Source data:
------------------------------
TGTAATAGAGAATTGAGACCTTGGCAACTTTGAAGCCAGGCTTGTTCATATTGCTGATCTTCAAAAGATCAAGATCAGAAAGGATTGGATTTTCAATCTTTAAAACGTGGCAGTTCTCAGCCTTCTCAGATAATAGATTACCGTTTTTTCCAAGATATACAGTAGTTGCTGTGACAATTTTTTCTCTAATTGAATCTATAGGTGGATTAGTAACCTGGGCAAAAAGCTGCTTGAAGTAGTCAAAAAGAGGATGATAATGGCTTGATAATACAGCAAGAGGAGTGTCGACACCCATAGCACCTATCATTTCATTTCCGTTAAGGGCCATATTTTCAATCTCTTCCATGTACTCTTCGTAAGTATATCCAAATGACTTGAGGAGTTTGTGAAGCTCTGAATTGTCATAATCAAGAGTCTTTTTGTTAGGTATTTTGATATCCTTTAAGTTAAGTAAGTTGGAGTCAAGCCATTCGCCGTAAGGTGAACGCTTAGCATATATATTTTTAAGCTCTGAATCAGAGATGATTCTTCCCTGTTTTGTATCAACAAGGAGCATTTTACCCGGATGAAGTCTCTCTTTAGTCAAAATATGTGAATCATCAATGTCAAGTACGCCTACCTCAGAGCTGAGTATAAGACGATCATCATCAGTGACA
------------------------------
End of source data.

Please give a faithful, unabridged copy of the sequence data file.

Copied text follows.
TGTAATAGAGAATTGAGACCTTGGCAACTTTGAAGCCAGGCTTGTTCATATTGCTGATCTTCAAAAGATCAAGATCAGAAAGGATTGGATTTTCAATCTTTAAAACGTGGCAGTTCTCAGCCTTCTCAGATAATAGATTACCGTTTTTTCCAAGATATACAGTAGTTGCTGTGACAATTTTTTCTCTAATTGAATCTATAGGTGGATTAGTAACCTGGGCAAAAAGCTGCTTGAAGTAGTCAAAAAGAGGATGATAATGGCTTGATAATACAGCAAGAGGAGTGTCGACACCCATAGCACCTATCATTTCATTTCCGTTAAGGGCCATATTTTCAATCTCTTCCATGTACTCTTCGTAAGTATATCCAAATGACTTGAGGAGTTTGTGAAGCTCTGAATTGTCATAATCAAGAGTCTTTTTGTTAGGTATTTTGATATCCTTTAAGTTAAGTAAGTTGGAGTCAAGCCATTCGCCGTAAGGTGAACGCTTAGCATATATATTTTTAAGCTCTGAATCAGAGATGATTCTTCCCTGTTTTGTATCAACAAGGAGCATTTTACCCGGATGAAGTCTCTCTTTAGTCAAAATATGTGAATCATCAATGTCAAGTACGCCTACCTCAGAGCTGAGTATAAGACGATCATCATCAGTGACA